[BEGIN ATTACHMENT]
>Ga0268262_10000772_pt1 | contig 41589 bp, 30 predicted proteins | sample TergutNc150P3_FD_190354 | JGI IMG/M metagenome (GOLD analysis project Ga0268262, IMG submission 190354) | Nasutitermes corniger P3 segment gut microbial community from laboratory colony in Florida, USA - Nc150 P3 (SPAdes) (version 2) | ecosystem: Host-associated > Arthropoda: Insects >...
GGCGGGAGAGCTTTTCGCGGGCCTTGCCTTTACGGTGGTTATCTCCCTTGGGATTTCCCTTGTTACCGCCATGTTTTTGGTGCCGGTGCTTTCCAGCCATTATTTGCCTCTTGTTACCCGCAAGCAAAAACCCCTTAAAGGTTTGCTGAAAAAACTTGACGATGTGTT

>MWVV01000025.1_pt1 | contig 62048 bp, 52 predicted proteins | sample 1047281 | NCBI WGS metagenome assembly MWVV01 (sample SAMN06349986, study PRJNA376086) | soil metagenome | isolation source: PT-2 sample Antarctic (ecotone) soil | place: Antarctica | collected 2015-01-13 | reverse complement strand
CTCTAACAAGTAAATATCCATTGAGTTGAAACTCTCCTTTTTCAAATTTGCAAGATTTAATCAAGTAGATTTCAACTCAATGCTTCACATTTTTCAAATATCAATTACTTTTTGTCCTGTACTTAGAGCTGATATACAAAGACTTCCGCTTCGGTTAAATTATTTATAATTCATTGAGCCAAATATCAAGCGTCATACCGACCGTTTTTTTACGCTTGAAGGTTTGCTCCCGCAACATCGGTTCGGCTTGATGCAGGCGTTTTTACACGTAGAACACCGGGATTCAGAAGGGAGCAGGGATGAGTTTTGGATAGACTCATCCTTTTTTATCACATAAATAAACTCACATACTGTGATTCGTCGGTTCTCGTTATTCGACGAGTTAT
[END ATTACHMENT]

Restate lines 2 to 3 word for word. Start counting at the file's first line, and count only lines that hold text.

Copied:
GGCGGGAGAGCTTTTCGCGGGCCTTGCCTTTACGGTGGTTATCTCCCTTGGGATTTCCCTTGTTACCGCCATGTTTTTGGTGCCGGTGCTTTCCAGCCATTATTTGCCTCTTGTTACCCGCAAGCAAAAACCCCTTAAAGGTTTGCTGAAAAAACTTGACGATGTGTT

>MWVV01000025.1_pt1 | contig 62048 bp, 52 predicted proteins | sample 1047281 | NCBI WGS metagenome assembly MWVV01 (sample SAMN06349986, study PRJNA376086) | soil metagenome | isolation source: PT-2 sample Antarctic (ecotone) soil | place: Antarctica | collected 2015-01-13 | reverse complement strand